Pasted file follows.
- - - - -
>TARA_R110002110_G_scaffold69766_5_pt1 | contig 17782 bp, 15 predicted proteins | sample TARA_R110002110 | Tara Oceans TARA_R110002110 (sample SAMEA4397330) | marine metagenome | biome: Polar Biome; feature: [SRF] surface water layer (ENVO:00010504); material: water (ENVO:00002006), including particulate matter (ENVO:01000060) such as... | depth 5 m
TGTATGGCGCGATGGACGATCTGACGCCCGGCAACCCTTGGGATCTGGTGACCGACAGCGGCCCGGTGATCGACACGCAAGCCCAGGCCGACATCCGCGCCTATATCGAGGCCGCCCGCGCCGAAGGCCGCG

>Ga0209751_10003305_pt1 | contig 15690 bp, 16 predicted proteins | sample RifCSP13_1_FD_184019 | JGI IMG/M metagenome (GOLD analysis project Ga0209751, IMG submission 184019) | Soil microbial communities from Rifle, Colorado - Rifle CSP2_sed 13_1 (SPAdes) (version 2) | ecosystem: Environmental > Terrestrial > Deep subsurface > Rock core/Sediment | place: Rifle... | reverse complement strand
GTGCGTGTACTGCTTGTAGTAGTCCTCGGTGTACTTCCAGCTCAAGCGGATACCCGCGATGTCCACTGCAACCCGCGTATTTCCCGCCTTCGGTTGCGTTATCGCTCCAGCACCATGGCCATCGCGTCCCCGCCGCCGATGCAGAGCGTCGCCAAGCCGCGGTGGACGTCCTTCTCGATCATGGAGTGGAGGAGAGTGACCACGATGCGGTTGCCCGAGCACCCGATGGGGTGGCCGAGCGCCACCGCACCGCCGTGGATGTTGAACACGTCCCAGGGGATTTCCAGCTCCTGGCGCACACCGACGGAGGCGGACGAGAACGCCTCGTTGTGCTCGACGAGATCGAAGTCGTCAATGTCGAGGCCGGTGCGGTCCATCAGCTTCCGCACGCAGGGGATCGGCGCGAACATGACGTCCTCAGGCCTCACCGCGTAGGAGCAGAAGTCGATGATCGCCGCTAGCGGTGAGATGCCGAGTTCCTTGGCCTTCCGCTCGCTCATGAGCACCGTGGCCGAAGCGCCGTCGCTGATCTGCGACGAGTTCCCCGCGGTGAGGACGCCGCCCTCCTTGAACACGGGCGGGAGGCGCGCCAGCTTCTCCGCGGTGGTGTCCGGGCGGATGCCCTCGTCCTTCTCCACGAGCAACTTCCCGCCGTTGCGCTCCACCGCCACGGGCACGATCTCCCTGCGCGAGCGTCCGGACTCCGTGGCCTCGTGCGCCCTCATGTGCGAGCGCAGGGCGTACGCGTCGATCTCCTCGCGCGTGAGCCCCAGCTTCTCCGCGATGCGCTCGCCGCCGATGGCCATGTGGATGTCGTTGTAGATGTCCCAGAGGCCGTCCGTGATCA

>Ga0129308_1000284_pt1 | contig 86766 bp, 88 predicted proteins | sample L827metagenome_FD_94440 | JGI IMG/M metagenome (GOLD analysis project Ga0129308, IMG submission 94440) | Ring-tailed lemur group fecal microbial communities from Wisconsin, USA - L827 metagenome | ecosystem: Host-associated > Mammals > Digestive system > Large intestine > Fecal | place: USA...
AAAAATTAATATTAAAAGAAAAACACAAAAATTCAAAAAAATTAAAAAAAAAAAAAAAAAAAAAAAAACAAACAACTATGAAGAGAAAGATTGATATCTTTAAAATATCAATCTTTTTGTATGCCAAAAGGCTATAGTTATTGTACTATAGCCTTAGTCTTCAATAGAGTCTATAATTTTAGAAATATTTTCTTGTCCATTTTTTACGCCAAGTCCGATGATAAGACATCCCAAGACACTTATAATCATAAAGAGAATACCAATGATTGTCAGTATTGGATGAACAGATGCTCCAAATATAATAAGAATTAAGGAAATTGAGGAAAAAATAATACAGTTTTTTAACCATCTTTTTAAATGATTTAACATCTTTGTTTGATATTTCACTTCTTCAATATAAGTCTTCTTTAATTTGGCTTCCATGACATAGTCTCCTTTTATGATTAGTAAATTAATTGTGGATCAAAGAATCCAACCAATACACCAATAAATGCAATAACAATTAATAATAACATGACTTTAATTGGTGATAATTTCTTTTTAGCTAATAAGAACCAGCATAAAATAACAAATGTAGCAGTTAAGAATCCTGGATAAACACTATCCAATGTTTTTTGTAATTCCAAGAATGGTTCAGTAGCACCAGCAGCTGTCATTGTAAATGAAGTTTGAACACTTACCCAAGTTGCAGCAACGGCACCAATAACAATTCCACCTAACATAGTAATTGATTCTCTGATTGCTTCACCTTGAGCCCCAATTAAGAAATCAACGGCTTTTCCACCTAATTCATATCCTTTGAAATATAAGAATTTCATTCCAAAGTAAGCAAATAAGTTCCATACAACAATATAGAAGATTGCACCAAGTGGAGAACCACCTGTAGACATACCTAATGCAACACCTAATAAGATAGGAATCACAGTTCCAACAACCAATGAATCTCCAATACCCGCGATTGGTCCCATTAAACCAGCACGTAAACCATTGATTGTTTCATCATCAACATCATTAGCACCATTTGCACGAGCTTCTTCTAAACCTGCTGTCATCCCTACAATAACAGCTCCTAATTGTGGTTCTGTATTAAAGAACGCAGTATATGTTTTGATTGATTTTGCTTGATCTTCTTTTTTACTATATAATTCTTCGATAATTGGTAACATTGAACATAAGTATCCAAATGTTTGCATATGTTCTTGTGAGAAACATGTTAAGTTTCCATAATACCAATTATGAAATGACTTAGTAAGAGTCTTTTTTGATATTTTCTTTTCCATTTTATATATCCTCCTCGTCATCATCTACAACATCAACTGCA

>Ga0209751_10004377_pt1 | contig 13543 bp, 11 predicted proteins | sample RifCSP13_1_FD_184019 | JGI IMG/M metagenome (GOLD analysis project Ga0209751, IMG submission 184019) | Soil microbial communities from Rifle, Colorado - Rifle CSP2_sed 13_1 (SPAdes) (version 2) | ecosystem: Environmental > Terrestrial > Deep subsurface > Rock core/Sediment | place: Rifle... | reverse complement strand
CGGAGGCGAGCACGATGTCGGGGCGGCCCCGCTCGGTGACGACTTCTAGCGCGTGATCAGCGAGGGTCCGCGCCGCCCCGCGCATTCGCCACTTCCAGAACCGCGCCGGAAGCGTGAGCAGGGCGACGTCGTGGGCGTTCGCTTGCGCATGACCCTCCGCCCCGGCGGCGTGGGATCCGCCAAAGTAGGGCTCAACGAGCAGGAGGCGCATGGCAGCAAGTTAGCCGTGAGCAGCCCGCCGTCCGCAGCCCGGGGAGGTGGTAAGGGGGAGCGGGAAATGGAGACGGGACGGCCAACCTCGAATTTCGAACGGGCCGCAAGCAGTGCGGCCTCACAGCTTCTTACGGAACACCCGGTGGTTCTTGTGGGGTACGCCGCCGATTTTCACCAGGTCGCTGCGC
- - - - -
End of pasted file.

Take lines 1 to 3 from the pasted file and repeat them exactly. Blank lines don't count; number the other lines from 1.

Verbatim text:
>TARA_R110002110_G_scaffold69766_5_pt1 | contig 17782 bp, 15 predicted proteins | sample TARA_R110002110 | Tara Oceans TARA_R110002110 (sample SAMEA4397330) | marine metagenome | biome: Polar Biome; feature: [SRF] surface water layer (ENVO:00010504); material: water (ENVO:00002006), including particulate matter (ENVO:01000060) such as... | depth 5 m
TGTATGGCGCGATGGACGATCTGACGCCCGGCAACCCTTGGGATCTGGTGACCGACAGCGGCCCGGTGATCGACACGCAAGCCCAGGCCGACATCCGCGCCTATATCGAGGCCGCCCGCGCCGAAGGCCGCG

>Ga0209751_10003305_pt1 | contig 15690 bp, 16 predicted proteins | sample RifCSP13_1_FD_184019 | JGI IMG/M metagenome (GOLD analysis project Ga0209751, IMG submission 184019) | Soil microbial communities from Rifle, Colorado - Rifle CSP2_sed 13_1 (SPAdes) (version 2) | ecosystem: Environmental > Terrestrial > Deep subsurface > Rock core/Sediment | place: Rifle... | reverse complement strand